Signs of politics are everywhere in the 3rd District

September 09, 1991|By Patrick Gilbert and Mark Bomster contributed to this column.

A sign war is under way in the 3rd District, where 13 candidates are running in the Democratic primary election.

"There's more lawn signs up this year in the district than I can every remember," said Councilman Martin E. "Mike" Curran, adding: "I call it visual clutter."

Curran began erecting signs in the 1950s for the United Third District Democratic Organization, the club headed by his late father, J. Joseph Curran Sr. Since Mike Curran became a councilman in 1977, his younger brother, Bobby, has become the organization's sign man.

The candidates are fighting to get signs posted in prime locations to gain name recognition. And some candidates equate signs with political strength. The more signs -- the stronger the candidate.

The major battles in the sign war are being waged on East 33rd Street, between Memorial Stadium and Hillen Road; on East Coldspring Lane, east of York Road and along East Northern Parkway, near the Alameda. Dozens of signs are posted in yards in these neighborhoods.

Curran, and the other incumbent councilman, Wilbur Cunningham, claim to have signs posted at 400 locations around the district. The ticket of City Council President Mary Pat Clarke and George Brent claims to have signs at just as many locations as the incumbents.

"The political clubs in the district used to have the advantage because they had locations staked out for years," said Clarke. "George and I have to go door-to-door and ask people if we can put up a sign on their lawn. It seems like the incumbents have their signs up over night because they have commitments from people that go back 20 years."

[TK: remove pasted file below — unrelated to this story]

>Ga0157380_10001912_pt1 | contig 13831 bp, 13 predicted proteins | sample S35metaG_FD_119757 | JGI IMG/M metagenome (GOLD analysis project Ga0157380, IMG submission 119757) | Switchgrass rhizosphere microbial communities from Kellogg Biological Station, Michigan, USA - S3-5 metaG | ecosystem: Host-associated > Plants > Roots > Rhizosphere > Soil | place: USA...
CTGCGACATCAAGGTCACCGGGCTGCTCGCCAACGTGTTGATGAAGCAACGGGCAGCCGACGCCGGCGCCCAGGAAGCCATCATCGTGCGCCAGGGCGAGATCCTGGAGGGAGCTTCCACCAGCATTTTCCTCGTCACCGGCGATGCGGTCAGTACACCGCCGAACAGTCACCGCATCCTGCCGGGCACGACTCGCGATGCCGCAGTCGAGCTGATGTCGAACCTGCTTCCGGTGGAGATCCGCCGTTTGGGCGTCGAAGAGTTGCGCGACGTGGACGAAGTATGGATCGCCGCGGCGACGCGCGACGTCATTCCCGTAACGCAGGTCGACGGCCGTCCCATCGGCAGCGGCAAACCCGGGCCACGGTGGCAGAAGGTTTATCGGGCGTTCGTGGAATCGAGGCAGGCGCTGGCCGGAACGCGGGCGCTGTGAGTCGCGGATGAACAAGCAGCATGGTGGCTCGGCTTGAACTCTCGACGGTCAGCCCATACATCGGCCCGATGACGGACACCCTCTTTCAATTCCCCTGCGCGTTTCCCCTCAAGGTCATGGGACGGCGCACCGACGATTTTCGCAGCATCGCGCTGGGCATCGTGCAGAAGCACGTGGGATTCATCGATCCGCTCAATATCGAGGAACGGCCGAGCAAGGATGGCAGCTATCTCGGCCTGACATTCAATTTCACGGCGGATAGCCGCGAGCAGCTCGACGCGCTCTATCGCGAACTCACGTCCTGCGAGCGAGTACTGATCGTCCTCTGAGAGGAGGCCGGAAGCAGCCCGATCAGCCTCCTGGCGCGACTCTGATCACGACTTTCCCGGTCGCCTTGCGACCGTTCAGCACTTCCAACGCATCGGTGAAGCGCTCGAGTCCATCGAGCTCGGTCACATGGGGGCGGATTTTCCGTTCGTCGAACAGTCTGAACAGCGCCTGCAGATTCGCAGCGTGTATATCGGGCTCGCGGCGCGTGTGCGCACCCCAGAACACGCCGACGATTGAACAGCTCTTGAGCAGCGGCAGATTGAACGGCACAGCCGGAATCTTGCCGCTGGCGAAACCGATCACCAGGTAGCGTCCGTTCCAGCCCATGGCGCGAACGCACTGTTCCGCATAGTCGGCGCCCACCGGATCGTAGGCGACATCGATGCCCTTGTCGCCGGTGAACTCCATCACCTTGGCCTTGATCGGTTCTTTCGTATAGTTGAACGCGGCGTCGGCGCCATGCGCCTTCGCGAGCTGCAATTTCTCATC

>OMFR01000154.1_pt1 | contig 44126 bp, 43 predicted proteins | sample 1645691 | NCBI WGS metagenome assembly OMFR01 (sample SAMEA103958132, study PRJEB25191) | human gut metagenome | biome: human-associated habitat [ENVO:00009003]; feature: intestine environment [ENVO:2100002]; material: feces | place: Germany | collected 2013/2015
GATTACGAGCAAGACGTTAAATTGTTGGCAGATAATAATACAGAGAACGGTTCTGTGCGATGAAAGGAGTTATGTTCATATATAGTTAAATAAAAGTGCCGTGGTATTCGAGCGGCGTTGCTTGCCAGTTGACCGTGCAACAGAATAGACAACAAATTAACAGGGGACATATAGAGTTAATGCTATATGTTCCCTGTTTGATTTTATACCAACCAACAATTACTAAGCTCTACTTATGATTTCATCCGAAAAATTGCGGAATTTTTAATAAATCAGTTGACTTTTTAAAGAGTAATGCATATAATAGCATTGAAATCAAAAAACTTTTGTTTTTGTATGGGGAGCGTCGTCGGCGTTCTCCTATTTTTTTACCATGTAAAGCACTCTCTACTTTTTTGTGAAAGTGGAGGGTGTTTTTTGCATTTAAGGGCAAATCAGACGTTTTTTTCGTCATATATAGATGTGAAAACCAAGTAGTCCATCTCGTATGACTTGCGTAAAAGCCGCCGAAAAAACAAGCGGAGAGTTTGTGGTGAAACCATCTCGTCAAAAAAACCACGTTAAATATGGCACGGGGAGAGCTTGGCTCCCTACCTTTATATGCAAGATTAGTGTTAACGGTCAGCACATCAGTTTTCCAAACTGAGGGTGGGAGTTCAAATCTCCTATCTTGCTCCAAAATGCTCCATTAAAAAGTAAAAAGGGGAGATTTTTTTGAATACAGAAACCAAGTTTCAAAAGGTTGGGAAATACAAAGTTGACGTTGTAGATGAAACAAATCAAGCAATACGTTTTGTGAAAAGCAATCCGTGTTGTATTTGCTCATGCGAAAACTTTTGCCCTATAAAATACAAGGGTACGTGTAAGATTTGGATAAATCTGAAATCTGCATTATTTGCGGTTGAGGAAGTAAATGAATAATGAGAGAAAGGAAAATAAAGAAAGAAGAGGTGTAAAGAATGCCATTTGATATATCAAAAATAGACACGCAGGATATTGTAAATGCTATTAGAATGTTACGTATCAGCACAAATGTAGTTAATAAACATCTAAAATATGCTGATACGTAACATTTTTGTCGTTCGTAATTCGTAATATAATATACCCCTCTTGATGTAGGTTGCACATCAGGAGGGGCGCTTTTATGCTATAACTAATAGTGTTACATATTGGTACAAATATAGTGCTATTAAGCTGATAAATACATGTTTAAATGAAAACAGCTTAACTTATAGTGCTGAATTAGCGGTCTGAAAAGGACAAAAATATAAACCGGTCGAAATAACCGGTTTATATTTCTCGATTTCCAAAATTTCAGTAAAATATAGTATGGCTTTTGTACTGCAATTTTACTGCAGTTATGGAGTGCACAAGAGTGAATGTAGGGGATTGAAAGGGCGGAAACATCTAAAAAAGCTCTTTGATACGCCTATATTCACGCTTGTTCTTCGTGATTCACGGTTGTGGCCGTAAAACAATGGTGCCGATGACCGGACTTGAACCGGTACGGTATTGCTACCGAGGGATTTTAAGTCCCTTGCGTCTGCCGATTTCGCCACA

When candidate Martin O'Malley campaigns door-to-door, his pitch includes a request to erect signs.

"I only lost last year's election by 43 votes and by having a sign on this prime location could make the difference," O'Malley told a woman who came to the door of a home in the 1100 block of E. Northern Parkway. O'Malley narrowly lost a bid to upset state Sen. John A. Pica Jr. in last year's Senate race in the 43rd Legislative District.

"I'd like to, but this is my sister's house, and I don't know how she would feel about it," the young woman replied.

"Let us put one up and if your sister objects, she can call our campaign office and we'll take it right down," O'Malley said.

The young woman finally agreed -- and one more neon green and white O'Malley campaign sign went up.

Candidate Kevin O'Keeffe says he has signs in about 150 locations and he isn't worried because some candidates have more signs than he has.

"I've focused more on strategic locations [for signs] rather than quantity," said O'Keeffe, adding: "Besides, signs don't vote, people do."

Uphill fight

Two grass-roots Democratic candidates for City Council in the 5th District have joined forces in their uphill fight against a three-member team of Democratic incumbents.

Michael Johnson and Isaiah C. Fletcher have formed a ticket that plans to field 166 poll-workers on election day and cover all 44 polling places. They hope the ticket will attract support from the three candidates for comptroller.

Johnson, a 36-year-old activist, said the two make a good match. Fletcher is likely to draw older voters, he said, and Johnson the younger, more liberal voters.

Johnson said the two candidates share concerns about education, crime and the problems of children in the district.

"We figured we can include all of that into our campaign," he said.

The two are the most prominent challengers facing three strong incumbents: Vera P. Hall, Iris G. Reeves and Rochelle "Rikki" Spector.

Johnson sees the possibility of an upset, however.

"I think there are going to be surprises in a lot of places," he said. "I think you're going to see a lot of people saying they want to turn out the incumbents."

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